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The Llotja de la Seda, the Valencia of the 15th-century merchants in all its splendour

During the fourteenth and fifteenth centuries Valencia became one of Europe’s most important cities. This was what is known as the Golden Age of Valencia, when the city not only achieved great political influence but also flourished culturally and economically. Merchants came from far and wide to trade in Valencia, and so in 1482 master stonemason Pere Compte started to build a new exchange big enough to accommodate this thriving commerce. The Llotja de la Seda Silk Exchange [Lonja de la Seda, in Spanish], located in the Plaça del Mercat opposite the Central Market, is considered to be a masterpiece of Gothic civic architecture and takes its inspiration from the earlier Lonja de Palma in Mallorca. It has been a UNESCO World Heritage Site since 1996.

Why is it called the Llotja de la Seda?

Although commerce of all kinds was engaged in here, the importance of the silk trade in the city reached such proportions that it eventually gave the building its name. Silk weaving was Valencia’s biggest industry from the fourteenth to the eighteenth centuries. To give us an idea, if in 1487 there was a census of 293 master silk weavers, by the middle of the eighteenth century some 25,000 people were employed in this industry and there were 3,000 looms in the city.

Also, in the fifteenth century, the buoyancy of this long-distance trade led to the setting up in Valencia of the Taula de Canvis i Depòsits, a financial institution that was a forerunner to public banks, which supported these commercial transactions and was where the first recorded bill of exchange was issued. For a number of years, the Taula de Canvis—literally a wooden table, which is now kept in the Cervelló Palace—, was housed in the Trading Hall of the Exchange [Sala de Contratación de la Lonja].

Reliving the Llotja’s commercial splendour

As we walk around the Exchange, there are many details to remind us that this place was once a veritable temple to trade in one of the Mediterranean’s most prosperous cities. Most of the activity went on in the spacious Trading Hall with its eight lofty helicoidal columns that open at the top like palm trees to form fifteen ribbed vaults. Originally the ceiling was painted as though it were a starry sky. There are inscriptions along the top of the four walls to remind the merchants how to do business without sinning: “Try, and see how good is trade when one’s speech contains no lie, when a promise is made to another and kept, when money is lent without usury. Merchants who live in this way will have abundant riches and at the end will enjoy eternal life”.

A spiral staircase leads from this hall to a square tower that is 26 metres high. While the two upper floors served as a prison for silk thieves and defaulting merchants, the lower floor houses the Gothic chapel of the Virgin of Mercy. This was the virgin chosen as their patron by the Guild of silk merchants, the majority of whom—curiously—were Jews who had converted to Christianity after the expulsion of the Jewish people from Spain in 1492. Evidence of the economic power of this minority in the city is the fact that Christopher Columbus‘s expedition to the Indies was largely financed by the Valencian banker Luis de Santángel, of Jewish origin.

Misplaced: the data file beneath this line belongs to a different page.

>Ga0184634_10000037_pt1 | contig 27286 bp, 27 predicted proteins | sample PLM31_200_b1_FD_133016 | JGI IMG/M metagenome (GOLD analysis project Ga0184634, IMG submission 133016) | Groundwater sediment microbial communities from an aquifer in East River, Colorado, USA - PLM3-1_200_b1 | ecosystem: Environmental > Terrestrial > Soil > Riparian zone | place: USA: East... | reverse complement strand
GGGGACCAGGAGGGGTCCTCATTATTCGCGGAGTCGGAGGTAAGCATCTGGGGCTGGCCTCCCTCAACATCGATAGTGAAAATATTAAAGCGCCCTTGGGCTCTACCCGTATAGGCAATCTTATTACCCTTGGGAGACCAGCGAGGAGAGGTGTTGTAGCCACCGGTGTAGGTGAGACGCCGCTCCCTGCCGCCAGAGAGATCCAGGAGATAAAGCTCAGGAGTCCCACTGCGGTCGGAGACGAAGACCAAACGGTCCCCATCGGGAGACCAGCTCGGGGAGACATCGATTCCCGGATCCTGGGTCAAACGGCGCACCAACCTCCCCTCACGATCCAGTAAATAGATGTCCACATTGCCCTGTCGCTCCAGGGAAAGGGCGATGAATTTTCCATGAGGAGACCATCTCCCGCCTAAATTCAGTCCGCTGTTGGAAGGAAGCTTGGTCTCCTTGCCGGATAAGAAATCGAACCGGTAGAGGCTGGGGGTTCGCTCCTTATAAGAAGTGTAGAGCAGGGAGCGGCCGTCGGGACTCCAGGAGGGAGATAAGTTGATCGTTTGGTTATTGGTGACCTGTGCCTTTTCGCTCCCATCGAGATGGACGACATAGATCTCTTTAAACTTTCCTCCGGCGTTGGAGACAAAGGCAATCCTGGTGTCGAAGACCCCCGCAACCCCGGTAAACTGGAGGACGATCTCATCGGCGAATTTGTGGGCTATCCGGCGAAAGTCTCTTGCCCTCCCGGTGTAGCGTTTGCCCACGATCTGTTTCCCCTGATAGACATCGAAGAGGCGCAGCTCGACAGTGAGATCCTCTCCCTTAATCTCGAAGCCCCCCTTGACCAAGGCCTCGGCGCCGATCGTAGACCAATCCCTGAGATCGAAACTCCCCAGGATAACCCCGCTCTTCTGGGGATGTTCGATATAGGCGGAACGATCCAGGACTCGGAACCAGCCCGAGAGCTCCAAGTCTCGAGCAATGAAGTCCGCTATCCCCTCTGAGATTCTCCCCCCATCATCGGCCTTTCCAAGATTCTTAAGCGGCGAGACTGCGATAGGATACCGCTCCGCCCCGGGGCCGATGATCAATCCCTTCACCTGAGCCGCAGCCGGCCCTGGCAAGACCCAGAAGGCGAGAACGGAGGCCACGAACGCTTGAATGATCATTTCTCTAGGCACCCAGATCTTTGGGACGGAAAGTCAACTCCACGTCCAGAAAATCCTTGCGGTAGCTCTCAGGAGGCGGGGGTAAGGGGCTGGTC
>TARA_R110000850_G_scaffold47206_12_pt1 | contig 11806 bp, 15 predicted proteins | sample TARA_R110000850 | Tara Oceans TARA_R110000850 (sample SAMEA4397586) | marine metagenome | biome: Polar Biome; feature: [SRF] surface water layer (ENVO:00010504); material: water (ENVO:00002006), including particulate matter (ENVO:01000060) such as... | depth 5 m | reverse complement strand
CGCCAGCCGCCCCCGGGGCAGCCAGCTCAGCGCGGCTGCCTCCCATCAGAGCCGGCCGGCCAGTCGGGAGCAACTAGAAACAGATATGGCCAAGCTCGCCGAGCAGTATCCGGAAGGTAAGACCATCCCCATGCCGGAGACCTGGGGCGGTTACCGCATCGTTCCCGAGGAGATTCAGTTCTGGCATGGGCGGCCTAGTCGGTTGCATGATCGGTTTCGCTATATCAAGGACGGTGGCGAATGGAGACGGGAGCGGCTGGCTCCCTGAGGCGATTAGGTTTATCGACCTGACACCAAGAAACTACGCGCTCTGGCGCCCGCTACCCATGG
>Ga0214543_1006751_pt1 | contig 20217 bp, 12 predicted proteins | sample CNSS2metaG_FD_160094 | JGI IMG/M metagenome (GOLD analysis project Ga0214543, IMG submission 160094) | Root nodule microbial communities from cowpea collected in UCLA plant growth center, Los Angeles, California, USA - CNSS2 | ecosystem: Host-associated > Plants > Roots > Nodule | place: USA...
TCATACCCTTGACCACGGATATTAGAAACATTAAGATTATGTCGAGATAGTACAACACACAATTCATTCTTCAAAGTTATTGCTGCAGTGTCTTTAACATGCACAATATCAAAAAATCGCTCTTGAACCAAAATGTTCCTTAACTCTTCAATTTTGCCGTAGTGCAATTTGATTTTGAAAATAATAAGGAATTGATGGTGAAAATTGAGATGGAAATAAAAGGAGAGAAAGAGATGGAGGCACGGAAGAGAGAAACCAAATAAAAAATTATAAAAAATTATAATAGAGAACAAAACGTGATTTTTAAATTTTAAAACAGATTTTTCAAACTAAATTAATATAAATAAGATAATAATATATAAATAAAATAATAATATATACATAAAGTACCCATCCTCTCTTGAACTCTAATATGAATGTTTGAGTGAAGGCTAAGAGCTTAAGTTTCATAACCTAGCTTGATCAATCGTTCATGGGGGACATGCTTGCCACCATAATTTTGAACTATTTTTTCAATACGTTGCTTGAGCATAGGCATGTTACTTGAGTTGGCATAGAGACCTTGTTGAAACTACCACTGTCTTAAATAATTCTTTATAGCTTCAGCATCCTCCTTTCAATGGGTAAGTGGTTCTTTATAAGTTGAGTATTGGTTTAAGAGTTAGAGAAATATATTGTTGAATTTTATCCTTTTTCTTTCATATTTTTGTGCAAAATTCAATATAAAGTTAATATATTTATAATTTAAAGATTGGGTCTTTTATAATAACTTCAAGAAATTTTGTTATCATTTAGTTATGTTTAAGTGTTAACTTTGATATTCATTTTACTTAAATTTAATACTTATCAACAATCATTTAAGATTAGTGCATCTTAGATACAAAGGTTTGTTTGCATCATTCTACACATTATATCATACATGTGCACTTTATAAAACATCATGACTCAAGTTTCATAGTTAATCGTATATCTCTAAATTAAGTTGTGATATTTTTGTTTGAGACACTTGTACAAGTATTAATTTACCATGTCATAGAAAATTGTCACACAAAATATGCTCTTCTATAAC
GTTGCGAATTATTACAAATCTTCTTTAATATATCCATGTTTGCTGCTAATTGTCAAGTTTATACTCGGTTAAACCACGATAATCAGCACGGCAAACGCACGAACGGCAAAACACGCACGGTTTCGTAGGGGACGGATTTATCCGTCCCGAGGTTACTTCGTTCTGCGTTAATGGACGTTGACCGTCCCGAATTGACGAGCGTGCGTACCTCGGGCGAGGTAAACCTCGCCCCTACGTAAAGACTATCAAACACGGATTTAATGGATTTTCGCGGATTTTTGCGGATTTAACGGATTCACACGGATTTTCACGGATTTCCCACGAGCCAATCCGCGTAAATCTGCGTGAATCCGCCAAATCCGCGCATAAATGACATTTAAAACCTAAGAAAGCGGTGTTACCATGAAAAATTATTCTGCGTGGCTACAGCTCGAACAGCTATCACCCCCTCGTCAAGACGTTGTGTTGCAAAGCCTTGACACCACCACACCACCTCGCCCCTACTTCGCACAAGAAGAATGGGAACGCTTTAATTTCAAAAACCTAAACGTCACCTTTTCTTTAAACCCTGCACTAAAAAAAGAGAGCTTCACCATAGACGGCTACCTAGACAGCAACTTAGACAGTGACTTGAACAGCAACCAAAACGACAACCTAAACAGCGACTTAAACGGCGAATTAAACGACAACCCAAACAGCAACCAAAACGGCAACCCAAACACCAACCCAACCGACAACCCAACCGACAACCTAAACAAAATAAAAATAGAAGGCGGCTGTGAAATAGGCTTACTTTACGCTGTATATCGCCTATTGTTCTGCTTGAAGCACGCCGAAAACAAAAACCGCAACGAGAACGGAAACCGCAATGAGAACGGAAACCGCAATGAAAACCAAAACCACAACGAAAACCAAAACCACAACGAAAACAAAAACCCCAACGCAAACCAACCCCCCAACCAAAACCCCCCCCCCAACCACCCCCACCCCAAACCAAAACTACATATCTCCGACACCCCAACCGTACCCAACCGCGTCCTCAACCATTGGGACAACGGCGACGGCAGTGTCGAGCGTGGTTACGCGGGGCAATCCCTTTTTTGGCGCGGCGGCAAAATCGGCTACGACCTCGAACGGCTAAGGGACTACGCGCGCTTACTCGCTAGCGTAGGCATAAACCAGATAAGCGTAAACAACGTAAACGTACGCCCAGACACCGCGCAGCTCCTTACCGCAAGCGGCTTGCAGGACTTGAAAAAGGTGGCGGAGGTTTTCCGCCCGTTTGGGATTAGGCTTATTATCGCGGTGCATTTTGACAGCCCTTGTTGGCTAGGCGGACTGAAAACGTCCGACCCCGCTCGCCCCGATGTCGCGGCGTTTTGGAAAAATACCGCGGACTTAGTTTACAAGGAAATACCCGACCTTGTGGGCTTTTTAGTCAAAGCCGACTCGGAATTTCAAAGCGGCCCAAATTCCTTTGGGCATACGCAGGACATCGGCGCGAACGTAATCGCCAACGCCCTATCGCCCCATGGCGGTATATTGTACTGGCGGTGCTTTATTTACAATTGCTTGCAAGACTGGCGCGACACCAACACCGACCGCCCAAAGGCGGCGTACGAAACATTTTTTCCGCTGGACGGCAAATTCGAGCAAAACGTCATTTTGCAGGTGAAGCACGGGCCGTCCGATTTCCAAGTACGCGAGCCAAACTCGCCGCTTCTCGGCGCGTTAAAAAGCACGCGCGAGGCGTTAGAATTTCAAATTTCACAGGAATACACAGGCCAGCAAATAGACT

This brings us to the Consulate of the Sea, a rectangular hall in the Renaissance style—built as an annex to the Exchange in the sixteenth century—where the trade consuls arbitrated over trade and shipping disputes. The hall, known as the Golden Chamber, is dominated by a blended Gothic ceiling of polychrome wood, which adorned the City Hall until the nineteenth century and was later transferred here. Our visit ends in the peaceful haven of the Courtyard of Orange Trees where orange and cypress trees grow around a central fountain.

The sense of humour of the gargoyles

Seen on both the principal façade and from the Courtyard of Orange Trees, our attention is caught by a number of statues and gargoyles which show that there was quite a sense of humour in the fifteenth century. The figures censure human vices by means of a variety of satirical and salacious depictions, such as an old woman who appears to have engendered a monkey (a sinner) or a monster with the head of a woman. Focusing on the sin of lust we find a man seemingly “fornicating” with the building itself, a naked woman masturbating, and an adulterer. And if we look closely, we will see an angel that is not genderless… for he is holding his male member with his hand.

Information of interest

How to get to Llotja de la Seda

  • By bus: Route 7 (La Lonja)
  • By Metro: Line 3 (red) and 5 (green), stop: Xàtiva.

Opening hours

  • Monday to Saturday, 10:00 AM to 7:00 PM.
  • Sundays and public holidays, 10:00 AM to 2:00 PM.

Prices

  • General admission €2.
  • Concessions €1.
  • Free admission (Sundays and public holidays).

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